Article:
Like most HIPAA-related questions about software systems and services, the answer to is OneDrive HIPAA compliant is that it can be. This is because, in order to make OneDrive HIPAA compliant, covered entities and business associates have to subscribe to a Microsoft plan that includes the capabilities to support HIPAA compliance and configure the capabilities to comply with HIPAA.
OneDrive is a file hosting system included in most Microsoft plans or available as a standalone subscription. The system enables users to store, share, and synchronize files so they can be accessed from any Internet-connected device. It also automatically backs up filed documents, images, and videos so they can be easily recovered and restored in the event of a malware or ransomware attack.
Most HIPAA covered entities and business associates that subscribe to a Microsoft Business Plan have OneDrive included in the app package by default. However, before using OneDrive to store, share, or synchronize files that contain electronic Protected Health Information (ePHI), it is necessary to ensure the system complies with HIPAA; and, if not, make OneDrive HIPAA compliant.
How to Make OneDrive HIPAA Compliant
The first step for making OneDrive HIPAA compliant is to ensure any existing plan(s) includes the controls required to comply with the standards and implementation specifications of the Security Rule. For example, not all plans include identity and access management tools and audit logs. If a plan lacks the necessary control, it may be necessary to purchase the control as an add-on.
Thereafter, the controls need to be configured correctly to make OneDrive HIPAA compliant. Depending on the nature of an organization’s activities, this may be as simple as activating ATP controls and idle session timeouts. Organizations with more complex environments should take advantage of the Microsoft Purview service to set up OneDrive access controls and policies.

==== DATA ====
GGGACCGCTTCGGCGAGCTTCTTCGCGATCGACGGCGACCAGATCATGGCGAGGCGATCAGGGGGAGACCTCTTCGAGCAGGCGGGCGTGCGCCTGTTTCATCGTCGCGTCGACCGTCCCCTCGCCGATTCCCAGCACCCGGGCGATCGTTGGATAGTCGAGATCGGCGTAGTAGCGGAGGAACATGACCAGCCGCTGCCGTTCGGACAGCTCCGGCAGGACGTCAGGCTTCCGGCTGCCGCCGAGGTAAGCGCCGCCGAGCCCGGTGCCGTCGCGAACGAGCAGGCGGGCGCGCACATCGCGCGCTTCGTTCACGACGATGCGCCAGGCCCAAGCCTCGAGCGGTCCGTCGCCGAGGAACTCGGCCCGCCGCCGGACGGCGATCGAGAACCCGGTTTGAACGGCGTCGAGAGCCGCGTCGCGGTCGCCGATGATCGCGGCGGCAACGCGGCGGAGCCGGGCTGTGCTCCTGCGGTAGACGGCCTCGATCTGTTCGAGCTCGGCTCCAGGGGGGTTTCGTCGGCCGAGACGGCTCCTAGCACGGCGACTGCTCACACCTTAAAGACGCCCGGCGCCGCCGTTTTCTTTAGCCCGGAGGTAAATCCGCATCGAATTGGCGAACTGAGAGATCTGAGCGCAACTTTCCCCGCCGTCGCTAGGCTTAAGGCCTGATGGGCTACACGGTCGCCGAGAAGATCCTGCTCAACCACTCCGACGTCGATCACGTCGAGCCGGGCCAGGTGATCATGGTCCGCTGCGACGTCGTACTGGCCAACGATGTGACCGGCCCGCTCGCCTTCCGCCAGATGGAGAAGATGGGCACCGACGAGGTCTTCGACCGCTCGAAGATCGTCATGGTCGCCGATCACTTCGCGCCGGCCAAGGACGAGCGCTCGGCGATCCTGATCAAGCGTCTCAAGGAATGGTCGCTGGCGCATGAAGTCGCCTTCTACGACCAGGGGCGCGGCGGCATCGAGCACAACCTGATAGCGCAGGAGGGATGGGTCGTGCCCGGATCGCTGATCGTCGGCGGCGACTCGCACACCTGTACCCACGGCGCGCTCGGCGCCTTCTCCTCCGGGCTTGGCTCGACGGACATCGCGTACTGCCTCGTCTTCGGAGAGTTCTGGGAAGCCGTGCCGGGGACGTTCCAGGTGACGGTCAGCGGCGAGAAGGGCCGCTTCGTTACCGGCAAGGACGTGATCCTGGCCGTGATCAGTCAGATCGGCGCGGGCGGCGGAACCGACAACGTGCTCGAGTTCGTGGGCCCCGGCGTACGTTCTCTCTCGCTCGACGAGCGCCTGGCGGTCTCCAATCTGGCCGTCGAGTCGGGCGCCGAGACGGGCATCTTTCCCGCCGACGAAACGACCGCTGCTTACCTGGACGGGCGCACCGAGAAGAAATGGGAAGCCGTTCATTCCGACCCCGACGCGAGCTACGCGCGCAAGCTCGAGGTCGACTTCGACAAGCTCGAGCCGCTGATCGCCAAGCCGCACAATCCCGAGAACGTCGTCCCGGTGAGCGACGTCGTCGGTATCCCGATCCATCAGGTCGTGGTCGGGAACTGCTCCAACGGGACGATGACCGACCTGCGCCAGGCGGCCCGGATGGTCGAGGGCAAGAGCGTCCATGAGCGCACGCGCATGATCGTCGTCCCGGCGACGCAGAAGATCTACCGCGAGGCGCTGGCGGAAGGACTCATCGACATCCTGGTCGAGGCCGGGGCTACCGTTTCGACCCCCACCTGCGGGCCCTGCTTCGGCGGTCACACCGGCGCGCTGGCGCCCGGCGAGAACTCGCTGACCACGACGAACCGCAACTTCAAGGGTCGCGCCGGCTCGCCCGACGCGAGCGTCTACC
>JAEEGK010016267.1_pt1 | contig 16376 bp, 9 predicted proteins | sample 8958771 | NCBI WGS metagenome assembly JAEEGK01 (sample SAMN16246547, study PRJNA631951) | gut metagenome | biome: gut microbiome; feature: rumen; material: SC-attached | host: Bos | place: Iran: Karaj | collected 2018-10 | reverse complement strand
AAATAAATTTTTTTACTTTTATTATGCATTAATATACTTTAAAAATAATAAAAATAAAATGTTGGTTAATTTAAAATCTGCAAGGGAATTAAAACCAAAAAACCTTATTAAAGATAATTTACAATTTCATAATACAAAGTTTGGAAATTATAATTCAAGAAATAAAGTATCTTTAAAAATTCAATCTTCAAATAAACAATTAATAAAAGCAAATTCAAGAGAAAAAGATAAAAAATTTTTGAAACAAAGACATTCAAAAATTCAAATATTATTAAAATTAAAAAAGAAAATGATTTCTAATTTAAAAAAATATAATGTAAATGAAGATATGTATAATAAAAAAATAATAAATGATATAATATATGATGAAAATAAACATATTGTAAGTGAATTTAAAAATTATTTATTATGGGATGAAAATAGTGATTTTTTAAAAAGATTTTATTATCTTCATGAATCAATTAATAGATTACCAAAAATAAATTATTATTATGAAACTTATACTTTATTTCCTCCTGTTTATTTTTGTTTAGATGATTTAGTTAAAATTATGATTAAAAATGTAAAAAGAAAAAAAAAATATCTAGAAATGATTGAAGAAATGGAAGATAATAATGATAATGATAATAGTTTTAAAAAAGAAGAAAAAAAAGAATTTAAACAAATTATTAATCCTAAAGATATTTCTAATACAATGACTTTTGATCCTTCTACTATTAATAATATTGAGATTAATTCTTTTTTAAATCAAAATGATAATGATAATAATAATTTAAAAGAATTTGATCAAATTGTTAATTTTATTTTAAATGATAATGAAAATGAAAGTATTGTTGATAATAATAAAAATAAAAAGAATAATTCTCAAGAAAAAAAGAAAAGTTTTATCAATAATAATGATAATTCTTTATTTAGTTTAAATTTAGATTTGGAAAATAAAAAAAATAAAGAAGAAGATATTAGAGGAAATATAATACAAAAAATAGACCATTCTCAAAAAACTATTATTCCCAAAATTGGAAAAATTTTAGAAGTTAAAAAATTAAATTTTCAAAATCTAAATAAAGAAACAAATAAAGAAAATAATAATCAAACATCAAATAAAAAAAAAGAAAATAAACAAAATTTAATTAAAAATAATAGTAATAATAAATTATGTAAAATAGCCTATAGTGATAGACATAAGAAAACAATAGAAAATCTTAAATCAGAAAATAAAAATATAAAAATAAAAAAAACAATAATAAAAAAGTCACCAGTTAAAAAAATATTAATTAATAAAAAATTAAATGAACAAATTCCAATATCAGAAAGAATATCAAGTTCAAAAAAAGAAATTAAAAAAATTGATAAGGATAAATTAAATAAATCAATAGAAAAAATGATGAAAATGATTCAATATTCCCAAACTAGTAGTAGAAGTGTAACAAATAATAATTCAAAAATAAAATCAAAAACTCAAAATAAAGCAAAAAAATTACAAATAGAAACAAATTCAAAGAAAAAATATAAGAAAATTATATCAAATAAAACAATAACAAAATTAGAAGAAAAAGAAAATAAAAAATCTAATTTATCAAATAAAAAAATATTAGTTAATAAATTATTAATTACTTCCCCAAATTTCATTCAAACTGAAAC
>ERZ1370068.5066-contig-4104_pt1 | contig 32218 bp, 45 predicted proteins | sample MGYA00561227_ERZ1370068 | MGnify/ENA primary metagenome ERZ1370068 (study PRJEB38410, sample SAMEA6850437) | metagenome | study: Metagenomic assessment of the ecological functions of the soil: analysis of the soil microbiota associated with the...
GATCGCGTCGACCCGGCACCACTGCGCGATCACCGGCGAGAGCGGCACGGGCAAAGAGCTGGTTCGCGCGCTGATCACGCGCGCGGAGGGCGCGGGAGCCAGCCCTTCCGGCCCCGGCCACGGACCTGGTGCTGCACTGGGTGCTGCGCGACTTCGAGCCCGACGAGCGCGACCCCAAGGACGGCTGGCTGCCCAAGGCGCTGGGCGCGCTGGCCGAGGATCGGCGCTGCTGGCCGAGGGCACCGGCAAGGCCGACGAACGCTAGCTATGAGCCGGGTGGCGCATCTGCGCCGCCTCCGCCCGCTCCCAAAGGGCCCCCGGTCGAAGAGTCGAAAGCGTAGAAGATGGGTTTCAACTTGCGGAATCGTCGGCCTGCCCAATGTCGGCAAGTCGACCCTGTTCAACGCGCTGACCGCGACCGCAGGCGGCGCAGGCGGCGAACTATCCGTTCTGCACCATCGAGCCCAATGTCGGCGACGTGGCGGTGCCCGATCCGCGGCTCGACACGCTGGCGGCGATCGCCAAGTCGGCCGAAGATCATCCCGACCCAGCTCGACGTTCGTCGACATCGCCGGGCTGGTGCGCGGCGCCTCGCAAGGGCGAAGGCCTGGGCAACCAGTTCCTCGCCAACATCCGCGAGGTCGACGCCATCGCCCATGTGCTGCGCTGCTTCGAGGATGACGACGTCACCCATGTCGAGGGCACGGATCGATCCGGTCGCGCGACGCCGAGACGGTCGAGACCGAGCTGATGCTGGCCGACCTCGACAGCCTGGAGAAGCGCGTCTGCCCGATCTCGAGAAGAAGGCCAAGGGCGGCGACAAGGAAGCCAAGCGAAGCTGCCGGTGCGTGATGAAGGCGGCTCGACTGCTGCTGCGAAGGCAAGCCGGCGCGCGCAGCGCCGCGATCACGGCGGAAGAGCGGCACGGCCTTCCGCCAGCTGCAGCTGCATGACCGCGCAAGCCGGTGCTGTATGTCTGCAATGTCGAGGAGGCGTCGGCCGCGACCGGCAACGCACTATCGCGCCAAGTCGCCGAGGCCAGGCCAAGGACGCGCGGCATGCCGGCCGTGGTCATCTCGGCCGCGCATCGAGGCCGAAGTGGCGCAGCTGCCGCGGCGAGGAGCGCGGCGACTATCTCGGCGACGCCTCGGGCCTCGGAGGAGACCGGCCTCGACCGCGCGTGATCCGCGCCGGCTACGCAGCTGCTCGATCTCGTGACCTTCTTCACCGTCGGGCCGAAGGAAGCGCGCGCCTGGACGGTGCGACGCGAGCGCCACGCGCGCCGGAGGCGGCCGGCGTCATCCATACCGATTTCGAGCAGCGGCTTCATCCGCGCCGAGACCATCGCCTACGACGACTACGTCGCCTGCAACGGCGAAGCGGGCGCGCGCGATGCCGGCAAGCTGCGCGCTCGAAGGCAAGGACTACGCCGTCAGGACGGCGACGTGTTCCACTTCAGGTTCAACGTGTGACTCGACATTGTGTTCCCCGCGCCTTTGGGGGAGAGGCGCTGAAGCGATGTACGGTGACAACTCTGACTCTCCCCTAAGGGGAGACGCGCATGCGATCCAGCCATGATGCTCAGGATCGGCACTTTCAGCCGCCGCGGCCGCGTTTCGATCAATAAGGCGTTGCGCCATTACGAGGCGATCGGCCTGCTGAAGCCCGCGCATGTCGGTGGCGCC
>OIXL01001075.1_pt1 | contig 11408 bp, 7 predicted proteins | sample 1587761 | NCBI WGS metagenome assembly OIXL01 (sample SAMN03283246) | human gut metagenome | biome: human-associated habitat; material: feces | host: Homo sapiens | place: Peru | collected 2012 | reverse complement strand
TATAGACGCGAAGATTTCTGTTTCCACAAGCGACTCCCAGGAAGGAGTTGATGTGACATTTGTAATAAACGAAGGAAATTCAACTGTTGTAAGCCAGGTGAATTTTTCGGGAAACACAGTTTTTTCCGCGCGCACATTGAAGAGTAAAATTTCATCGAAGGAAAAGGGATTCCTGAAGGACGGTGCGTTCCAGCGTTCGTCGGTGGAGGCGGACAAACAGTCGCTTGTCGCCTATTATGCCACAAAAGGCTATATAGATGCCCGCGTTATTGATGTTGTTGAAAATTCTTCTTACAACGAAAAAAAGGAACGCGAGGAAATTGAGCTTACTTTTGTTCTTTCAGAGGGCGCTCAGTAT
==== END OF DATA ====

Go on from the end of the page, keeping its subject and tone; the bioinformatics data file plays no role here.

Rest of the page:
The next step for making OneDrive HIPAA compliant is to ensure all members of the workforce receive training on how to use OneDrive and any apps which access OneDrive compliantly. This does not necessarily require a special “OneDrive training session”, as how to use software systems and services in compliance with HIPAA should be part of an ongoing cybersecurity training program.
OneDrive Business Associate Agreement
The final thing required to make OneDrive HIPAA compliant is a Business Associate Agreement. Microsoft does not sign customers’ Business Associate Agreements. Instead covered entities and business associates are automatically covered by Microsoft’s “one-size-fits-all” Business Associate Agreement when subscribing to a qualifying business plan or the Microsoft Cloud for Healthcare.
While the automatic coverage for all “in-scope services” (including OneDrive) eliminates having to ensure a Business Associate Agreement is in place before using OneDrive to store, share, and synchronize files, it is important that Covered Entities and Business Associates read the terms of the Business Associate Agreement to understand the limit of Microsoft’s compliance obligations.
The limit of Microsoft’s compliance obligations is not going to affect many covered entities and business associates. However, if you have concerns about the terms of the Business Associate Agreement – or about how to configure OneDrive’s controls to make OneDrive HIPAA compliant – it is advisable to seek professional compliance advice.